The Great Books Reader is the tapas of the great books canon.

Great Books ReaderIf you don’t know, ‘tapas’ is a Spanish appetizer that, over time, became popular and sophisticated enough that entire bars are dedicated to only serving it.  The analogy breaks down quickly, as The Great Books Reader makes no apologies in wanting to push readers toward the main courses.  But as an introduction to what is sometimes called “the Western canon,” GBR is a helpful and interesting guide.

Full disclosure:  the book is edited by John Mark Reynolds, a friend and endorser of Earthen Vessels, and populated with essays by several people that I count as friends and one (Gary Hartenburg) who writes for Mere-O.

The book is laid out with a brief introduction by Dr. Reynolds followed by an excerpt from the text itself, and then a brief essay by either an established thinker or an emerging scholar.  Locating the original source in the middle is a helpful touch, as it makes it clear that any commentary is supposed to serve and drive people into the text, rather than the other way around.

There is just enough of an intro to situate the text and author in the “great conversation” of ideas and help us catch a glimpse of their relevance, and just enough of a concluding thought to help us see the author’s depth of thought and the shallowness of our reading–not to turn us off from the text, but back toward it, in the full version.

Neither the book nor essays will satisfy everyone, but then if they did the book would have failed.  As Dr. Reynolds highlights in defending the “(nearly) indefensible,” the work is meant to “fill the role of a good tutor in a great books discussion.”  And in any such good discussion, the real conversation begins when the time runs out and people return to reread the text anew, with better questions and a deeper awareness of our ignorance in light of them.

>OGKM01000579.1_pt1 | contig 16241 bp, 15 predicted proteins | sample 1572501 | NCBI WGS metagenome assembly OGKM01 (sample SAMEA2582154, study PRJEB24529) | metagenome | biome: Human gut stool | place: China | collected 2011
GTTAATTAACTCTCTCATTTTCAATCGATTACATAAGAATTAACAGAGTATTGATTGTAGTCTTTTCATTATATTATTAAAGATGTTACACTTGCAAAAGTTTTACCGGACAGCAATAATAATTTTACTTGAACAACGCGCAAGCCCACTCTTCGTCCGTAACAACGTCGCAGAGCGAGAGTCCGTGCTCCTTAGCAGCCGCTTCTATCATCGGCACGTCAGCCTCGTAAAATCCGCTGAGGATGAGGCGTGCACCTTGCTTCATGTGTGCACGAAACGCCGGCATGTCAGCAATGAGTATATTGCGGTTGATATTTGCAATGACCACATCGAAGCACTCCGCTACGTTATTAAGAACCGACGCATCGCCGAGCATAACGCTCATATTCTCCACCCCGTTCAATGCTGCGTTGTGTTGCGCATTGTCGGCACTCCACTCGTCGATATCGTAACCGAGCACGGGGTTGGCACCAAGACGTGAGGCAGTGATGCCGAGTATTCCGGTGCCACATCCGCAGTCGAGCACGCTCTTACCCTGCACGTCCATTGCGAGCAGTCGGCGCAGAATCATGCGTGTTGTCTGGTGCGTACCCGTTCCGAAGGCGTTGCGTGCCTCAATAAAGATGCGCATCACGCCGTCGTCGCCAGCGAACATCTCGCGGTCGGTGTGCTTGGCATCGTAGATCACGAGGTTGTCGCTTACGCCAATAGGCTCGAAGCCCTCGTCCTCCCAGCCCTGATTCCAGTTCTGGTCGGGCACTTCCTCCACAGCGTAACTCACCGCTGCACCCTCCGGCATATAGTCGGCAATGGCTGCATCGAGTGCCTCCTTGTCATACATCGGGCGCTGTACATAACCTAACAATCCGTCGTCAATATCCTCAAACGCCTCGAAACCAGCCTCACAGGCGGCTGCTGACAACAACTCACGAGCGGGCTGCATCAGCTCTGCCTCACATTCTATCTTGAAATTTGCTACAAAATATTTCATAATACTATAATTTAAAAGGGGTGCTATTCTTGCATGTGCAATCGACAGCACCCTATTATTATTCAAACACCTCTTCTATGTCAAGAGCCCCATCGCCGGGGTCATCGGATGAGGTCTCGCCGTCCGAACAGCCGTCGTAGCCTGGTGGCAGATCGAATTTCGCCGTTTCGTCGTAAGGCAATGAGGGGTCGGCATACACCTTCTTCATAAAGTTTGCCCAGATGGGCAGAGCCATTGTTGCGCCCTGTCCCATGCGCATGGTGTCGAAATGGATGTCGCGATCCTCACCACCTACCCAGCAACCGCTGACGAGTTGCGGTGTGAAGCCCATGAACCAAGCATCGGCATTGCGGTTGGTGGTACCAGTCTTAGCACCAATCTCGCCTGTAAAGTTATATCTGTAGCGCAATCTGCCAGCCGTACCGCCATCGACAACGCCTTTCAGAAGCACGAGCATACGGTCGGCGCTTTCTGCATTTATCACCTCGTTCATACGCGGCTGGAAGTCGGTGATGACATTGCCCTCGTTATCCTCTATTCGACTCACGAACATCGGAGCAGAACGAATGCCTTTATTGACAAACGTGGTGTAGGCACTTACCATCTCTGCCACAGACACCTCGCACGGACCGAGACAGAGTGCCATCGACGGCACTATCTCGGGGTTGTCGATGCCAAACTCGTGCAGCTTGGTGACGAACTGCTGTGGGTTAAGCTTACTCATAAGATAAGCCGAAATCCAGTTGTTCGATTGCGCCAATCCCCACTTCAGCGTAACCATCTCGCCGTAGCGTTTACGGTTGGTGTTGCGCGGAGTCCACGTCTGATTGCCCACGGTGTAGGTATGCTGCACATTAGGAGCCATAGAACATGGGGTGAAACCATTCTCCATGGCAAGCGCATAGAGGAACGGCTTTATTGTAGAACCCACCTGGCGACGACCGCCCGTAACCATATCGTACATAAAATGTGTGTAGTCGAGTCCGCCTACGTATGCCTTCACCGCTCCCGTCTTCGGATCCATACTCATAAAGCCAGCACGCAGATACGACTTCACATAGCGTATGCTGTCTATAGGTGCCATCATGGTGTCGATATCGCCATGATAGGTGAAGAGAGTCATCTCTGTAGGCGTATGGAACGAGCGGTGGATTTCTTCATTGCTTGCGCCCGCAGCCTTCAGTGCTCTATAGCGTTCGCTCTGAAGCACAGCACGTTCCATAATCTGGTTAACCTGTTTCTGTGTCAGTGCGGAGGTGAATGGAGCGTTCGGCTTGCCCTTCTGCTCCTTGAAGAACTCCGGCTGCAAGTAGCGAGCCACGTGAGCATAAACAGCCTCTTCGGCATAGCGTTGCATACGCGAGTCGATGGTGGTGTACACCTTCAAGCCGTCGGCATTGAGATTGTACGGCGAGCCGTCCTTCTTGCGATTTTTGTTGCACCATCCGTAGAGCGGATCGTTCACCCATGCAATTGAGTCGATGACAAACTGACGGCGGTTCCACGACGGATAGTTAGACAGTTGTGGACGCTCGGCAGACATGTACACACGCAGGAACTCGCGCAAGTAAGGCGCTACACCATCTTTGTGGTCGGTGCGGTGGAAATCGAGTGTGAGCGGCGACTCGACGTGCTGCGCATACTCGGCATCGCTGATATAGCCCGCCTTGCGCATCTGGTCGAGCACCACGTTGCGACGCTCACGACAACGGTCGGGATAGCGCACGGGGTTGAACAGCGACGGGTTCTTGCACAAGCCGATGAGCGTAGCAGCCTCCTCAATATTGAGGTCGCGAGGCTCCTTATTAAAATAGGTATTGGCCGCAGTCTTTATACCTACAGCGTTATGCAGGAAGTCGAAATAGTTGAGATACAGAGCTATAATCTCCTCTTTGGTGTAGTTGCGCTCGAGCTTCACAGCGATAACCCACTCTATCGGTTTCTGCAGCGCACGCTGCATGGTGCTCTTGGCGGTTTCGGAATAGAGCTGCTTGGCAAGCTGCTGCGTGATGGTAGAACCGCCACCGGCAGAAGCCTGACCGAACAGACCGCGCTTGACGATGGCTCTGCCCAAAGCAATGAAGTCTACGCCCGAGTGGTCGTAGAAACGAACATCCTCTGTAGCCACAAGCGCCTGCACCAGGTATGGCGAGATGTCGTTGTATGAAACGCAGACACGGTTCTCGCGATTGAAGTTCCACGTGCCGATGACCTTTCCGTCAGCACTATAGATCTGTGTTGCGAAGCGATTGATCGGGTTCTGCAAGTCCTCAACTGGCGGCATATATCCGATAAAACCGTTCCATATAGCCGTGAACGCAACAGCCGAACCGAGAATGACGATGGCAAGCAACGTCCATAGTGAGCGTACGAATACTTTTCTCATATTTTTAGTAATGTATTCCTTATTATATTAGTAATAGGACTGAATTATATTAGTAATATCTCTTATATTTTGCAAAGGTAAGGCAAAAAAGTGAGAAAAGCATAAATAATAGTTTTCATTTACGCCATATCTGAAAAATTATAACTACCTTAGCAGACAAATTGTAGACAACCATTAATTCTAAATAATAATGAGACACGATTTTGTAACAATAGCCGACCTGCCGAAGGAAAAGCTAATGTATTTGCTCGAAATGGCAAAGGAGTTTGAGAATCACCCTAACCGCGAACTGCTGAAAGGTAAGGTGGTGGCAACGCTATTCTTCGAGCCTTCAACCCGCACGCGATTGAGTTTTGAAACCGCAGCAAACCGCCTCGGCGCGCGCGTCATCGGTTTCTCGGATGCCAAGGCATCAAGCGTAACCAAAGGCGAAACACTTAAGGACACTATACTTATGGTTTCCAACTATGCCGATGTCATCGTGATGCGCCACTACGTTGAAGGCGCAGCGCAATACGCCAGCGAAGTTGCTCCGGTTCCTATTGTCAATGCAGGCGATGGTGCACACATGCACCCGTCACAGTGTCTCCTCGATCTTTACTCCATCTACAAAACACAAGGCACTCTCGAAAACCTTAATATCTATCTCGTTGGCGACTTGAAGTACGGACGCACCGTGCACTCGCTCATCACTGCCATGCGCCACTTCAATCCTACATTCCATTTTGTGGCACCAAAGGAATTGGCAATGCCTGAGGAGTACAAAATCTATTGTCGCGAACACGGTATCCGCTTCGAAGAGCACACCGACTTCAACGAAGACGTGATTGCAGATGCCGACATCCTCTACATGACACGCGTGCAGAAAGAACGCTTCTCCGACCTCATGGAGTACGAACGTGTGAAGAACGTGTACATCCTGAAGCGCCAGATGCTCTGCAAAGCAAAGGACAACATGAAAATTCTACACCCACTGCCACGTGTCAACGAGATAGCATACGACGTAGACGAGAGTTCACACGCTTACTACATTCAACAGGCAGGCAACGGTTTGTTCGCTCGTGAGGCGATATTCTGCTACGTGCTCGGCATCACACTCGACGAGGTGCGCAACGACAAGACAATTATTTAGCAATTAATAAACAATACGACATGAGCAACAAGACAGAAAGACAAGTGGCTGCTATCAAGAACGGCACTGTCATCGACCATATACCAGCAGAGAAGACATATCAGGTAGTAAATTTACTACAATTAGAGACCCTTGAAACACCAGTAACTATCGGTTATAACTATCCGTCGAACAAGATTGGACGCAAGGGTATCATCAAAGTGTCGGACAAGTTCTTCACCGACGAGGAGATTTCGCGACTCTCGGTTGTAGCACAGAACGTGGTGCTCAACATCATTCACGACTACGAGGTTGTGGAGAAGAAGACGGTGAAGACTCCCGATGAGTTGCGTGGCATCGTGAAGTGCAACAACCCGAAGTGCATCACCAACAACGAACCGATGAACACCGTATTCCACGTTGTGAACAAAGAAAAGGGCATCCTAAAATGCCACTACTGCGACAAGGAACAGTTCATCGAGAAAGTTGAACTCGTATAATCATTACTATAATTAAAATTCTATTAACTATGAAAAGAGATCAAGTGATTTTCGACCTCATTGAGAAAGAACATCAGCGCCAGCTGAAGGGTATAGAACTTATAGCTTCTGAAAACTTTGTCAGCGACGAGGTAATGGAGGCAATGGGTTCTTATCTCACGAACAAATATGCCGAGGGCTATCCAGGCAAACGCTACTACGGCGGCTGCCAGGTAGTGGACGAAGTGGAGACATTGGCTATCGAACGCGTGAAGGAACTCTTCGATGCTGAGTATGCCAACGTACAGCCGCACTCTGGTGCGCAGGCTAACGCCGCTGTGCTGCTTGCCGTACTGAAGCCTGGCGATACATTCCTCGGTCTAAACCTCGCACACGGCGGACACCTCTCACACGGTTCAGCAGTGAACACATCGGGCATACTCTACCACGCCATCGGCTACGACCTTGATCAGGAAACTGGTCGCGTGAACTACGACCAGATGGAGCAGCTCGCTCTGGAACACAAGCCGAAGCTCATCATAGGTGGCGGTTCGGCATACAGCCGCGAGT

I’m giving away two copies of the book.  To win yours, write a tweet or Facebook status update about your favorite “Great Book” and link to this post, then leave a comment.  Winners will be chosen next Monday.

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Posted by Matthew Lee Anderson

Matthew Lee Anderson is the Founder and Lead Writer of Mere Orthodoxy. He is the author of Earthen Vessels: Why Our Bodies Matter to our Faith and The End of Our Exploring: A Book about Questioning and the Confidence of Faith. Follow him on Twitter or on Facebook.


  1. I just got my copy of THE GREAT BOOKS READER. It will be a helpful resource. The translations for the excerpts were well-chosen, but I think the excerpts are a “filler.” I would have appreciated lengthier essays on the great books and their authors. For that reason, I think INVITATION TO THE CLASSICS, edited by Os Guinness and Louis Cowan, is a superior book. Nevertheless, I welcome the contributions from Peter Kreeft on Augustine, Aquinas, and Pascal, Frederica Mathewes-Green on John Milton and Tolstoy, William Dembski on Isaac Newton, John Mark Reynolds on Edmund Spenser and Jane Austen, Hunter Baker on Karl Marx, and Anthony Esolen on Dante Alighieri. I was unimpressed by the contributions from Phil Johnson on Darwin and Hugh Hewitt on Alexis de Toqueville. Why in the world would the editor choose Johnson when there are far more distinguished scholars on Darwin, such as Alister McGrath? Johnson’s got an axe to grind with Darwin, as a result he does not treat him the seriousness he deserves. If I were putting together such a book, I would have chosen Christian scholars who are well-known for their work on the authors and texts. Instead of Russell D. Moore on John Calvin, what about Paul Helm (author of John Calvin’s Ideas, Calvin: A Guide for the Perplexed, Calvin at the Centre)? Instead of Fred Sanders on Friedrich Nietzsche, what about Bruce Benson (author of Pious Nietzsche)?